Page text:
Ogden • As Utah’s housing market continues to skyrocket, moving the dream of homeownership out of reach for many working families, Ogden City is partnering with a national organization to offer its employees and educators a leg up.
With the new program, eligible workers can receive up to 50% of their down payment from the brokerage firm Landed, a San Francisco Bay Area-based company that helps teachers, public safety workers and government employees afford housing in expensive places. The down payment assistance is not a loan. Instead, the property owner will share a portion of their home’s gain or loss with Landed.
“The biggest challenge for a new homeowner is often saving for the down payment,” Mayor Mike Caldwell said Monday at a news conference announcing the partnership, which he called a ”giant step in the right direction.”
The down payment assistance can help buyers avoid fees, like mortgage insurance, that cause housing payments to balloon for many essential workers.
All employees of Ogden City, Roy City and Ogden School District can apply to receive up to $120,000 in shared-equity down payment support. If buyers opt to have Landed cover 50% of their down payment, they will pay Landed 25% of their home’s value appreciation after buying out of the investment or selling the house. If the property loses value, Landed would instead take a 25% share of the loss.
“We believe this is a fair and sustainable way to address the [affordability] challenge,” said Ian Magruder, Landed’s head of partnerships. “We can then reinvest that capital into future essential professionals’ homes.”
Not so long ago, Ogden was considered one of the nation’s top cities for “cheapskates” and a place where young entrepreneurs could find grand historic houses for “a crazy-cheap affordable price.” But the city’s housing stock has since been swept up in the affordability crisis plaguing the rest of Utah.
“Over the past, really, six years we’ve seen the largest increase in housing prices in our state’s history,” Gov. Spencer Cox said at the news conference. “This is growth that’s unsustainable.”
Utah’s supply of housing isn’t meeting demand, and the issue appears to be getting worse. There are currently 2,000 homes for sale statewide, Cox said.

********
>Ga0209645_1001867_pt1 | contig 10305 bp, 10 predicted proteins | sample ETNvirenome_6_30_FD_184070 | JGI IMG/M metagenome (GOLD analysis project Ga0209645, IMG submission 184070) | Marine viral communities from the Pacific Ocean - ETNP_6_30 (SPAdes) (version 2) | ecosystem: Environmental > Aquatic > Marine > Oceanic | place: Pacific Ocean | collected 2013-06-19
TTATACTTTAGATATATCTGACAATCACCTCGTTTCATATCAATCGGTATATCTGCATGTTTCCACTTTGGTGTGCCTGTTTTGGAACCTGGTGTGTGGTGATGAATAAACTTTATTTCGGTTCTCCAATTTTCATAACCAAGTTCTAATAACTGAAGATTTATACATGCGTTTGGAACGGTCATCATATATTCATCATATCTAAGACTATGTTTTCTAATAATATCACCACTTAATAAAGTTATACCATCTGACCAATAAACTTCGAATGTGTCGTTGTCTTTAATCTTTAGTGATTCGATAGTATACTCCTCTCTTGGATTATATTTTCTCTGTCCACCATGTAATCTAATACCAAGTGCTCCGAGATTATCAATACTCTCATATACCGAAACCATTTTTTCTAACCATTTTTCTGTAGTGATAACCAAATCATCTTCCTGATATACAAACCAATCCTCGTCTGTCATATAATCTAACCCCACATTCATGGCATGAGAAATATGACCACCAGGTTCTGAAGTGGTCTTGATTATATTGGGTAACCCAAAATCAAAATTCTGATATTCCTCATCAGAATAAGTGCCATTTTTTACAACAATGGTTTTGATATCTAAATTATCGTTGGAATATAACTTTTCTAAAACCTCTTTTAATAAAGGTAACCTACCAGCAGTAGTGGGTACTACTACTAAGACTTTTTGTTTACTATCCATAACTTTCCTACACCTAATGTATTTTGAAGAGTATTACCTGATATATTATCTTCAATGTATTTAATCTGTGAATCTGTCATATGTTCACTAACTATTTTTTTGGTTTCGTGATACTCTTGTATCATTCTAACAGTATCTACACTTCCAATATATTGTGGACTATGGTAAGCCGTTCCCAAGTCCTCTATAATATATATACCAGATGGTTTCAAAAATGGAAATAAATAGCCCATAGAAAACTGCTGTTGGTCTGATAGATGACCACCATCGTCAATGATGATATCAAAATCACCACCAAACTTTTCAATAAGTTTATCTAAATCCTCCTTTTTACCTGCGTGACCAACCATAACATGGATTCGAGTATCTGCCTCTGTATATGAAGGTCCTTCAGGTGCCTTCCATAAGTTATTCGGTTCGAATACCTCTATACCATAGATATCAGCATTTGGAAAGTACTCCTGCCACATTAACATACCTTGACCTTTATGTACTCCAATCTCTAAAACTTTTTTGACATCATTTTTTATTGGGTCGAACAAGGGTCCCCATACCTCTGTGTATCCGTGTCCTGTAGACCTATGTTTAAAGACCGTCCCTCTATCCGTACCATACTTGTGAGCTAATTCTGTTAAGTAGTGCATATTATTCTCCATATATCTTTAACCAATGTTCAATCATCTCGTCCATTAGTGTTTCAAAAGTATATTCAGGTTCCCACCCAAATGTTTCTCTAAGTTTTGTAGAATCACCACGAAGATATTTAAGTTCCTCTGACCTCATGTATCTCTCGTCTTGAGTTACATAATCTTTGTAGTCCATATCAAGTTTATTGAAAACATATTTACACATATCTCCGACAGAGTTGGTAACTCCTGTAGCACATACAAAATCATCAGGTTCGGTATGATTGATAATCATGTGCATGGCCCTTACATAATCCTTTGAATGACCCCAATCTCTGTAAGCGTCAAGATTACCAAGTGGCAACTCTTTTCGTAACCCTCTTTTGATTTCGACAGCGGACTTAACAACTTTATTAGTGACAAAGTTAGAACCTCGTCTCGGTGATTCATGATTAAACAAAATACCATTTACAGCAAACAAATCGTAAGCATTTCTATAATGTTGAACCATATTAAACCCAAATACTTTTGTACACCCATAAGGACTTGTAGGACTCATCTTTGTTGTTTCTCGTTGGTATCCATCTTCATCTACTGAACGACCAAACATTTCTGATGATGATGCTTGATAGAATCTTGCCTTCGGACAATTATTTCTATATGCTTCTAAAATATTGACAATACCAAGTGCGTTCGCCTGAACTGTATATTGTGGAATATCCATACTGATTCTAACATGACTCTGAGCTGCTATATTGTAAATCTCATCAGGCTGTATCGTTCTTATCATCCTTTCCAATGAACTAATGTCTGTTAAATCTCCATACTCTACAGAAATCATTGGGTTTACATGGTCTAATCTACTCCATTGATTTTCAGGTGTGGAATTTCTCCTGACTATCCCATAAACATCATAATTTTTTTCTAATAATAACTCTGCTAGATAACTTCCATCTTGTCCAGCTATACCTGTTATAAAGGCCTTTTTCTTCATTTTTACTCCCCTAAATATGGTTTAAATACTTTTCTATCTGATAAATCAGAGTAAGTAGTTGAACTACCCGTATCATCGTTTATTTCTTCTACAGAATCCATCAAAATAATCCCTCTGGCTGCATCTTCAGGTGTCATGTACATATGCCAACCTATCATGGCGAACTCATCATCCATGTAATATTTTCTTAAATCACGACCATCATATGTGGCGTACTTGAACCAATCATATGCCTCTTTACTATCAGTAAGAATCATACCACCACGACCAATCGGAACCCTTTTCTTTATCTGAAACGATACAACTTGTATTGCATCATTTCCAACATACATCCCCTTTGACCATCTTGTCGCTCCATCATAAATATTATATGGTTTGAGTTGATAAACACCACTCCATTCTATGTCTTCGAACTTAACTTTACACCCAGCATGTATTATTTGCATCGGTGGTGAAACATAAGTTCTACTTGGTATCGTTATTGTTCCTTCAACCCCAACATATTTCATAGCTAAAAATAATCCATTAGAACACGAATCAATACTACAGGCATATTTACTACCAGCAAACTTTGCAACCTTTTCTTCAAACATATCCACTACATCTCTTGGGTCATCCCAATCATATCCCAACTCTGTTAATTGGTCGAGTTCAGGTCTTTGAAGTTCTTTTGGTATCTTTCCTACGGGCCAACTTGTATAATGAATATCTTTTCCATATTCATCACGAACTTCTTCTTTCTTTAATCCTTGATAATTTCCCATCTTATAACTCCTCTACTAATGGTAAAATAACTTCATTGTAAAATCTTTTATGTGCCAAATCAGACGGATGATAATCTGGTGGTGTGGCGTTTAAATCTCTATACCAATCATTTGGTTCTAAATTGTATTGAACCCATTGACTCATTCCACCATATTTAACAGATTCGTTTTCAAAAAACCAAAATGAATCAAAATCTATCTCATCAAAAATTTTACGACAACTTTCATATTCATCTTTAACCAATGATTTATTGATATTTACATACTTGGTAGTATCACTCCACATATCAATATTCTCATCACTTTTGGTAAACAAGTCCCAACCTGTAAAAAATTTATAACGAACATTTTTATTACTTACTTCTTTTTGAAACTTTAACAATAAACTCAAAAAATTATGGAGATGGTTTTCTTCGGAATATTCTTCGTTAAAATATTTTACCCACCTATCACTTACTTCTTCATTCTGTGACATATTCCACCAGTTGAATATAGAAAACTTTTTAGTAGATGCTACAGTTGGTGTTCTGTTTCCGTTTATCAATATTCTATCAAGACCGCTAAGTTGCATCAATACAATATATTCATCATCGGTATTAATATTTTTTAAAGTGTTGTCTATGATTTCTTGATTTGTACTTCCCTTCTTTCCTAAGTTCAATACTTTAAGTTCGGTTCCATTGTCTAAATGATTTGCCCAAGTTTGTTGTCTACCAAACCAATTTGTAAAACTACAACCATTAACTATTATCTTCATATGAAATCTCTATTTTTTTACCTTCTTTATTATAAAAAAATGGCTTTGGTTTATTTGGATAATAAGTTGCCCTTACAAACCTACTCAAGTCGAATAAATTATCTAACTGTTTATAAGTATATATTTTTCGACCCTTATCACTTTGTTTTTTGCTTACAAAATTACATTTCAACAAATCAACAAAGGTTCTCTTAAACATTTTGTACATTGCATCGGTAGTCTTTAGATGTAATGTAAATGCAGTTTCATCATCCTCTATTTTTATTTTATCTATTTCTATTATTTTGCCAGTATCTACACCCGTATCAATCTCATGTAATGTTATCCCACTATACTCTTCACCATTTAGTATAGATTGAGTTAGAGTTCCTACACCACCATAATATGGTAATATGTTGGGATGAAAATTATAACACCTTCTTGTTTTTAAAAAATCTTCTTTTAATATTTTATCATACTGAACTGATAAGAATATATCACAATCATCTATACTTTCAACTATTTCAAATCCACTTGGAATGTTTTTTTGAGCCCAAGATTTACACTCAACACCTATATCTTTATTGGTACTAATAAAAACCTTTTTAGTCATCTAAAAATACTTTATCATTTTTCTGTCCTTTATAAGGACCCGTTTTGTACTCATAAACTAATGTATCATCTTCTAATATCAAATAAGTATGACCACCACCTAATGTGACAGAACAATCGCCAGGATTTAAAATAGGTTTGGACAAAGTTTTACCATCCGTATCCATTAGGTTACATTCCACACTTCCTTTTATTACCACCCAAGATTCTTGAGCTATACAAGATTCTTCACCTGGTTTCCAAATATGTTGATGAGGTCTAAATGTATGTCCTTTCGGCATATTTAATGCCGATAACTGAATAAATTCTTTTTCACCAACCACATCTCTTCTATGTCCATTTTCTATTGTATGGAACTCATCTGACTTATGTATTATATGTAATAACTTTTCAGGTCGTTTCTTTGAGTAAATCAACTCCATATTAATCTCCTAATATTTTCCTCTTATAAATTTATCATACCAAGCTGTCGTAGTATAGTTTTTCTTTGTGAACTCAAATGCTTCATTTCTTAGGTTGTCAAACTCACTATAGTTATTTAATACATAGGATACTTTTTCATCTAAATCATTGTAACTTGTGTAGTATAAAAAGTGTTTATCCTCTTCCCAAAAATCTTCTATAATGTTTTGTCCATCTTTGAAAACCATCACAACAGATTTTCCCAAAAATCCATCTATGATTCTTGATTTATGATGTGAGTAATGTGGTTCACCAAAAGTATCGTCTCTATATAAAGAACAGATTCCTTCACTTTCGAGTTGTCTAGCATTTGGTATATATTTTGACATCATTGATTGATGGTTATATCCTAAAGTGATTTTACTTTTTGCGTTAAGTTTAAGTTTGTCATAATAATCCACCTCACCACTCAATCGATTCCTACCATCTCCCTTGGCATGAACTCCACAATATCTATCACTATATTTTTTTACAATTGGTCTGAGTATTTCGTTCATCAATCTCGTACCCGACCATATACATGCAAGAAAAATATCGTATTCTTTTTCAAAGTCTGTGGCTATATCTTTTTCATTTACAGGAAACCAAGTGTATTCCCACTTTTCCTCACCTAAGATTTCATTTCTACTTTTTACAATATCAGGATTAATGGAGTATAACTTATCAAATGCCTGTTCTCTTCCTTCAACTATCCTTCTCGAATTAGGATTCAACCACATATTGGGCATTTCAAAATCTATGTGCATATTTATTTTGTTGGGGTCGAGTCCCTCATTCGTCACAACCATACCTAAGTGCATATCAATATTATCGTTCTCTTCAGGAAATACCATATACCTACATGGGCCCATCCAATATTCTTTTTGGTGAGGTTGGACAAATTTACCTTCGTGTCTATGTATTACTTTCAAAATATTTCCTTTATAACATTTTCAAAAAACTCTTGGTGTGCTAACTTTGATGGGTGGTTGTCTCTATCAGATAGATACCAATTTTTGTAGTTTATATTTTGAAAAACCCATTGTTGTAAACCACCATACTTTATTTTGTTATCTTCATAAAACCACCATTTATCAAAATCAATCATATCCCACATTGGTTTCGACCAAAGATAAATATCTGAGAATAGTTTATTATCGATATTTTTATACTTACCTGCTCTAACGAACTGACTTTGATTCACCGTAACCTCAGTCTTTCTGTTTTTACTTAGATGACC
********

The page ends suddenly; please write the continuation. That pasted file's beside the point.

“I don’t know how to put that in perspective, except to say normally this time of year, we would have 20,000 to 30,000 homes for sale,” he said.
“This is just the beginning, we still have a long ways to go,” the governor continued. “The cool thing about Utah is we don’t rely on government to solve all of these problems. We rely on our nonprofit sector, we rely on the private sector.”
In 2019, Landed received an Ivory Prize for Housing Affordability from Ivory Innovations, an academic institution part of the University of Utah’s David Eccles School of business that’s trying to develop solutions to the nation’s housing issues.
Clark Ivory, CEO of Ivory Homes and a member of the Ivory Innovations advisory board, said the cost of homes is rising twice as fast as educators’ salaries.
“In high-priced communities ... and right here in Ogden, the down payment is a daunting challenge,” for teachers and public employees, Ivory said. “The availability of an equity partner can be an essential ingredient.”
Landed has helped essential workers buy homes in pricey metro areas like Denver, Seattle, Boston and Los Angeles, according to its website.
The Ogden partnership is Landed’s first time launching a program in Utah.
In addition to down payment assistance, Landed also provides homebuying education as well as a network of agents and lenders. The company is hosting two online “Info Sessions” about its Ogden program, at 1:30 p.m. on March 10 and 5 p.m. on March 11. For more information and to register, visit Landed’s event page.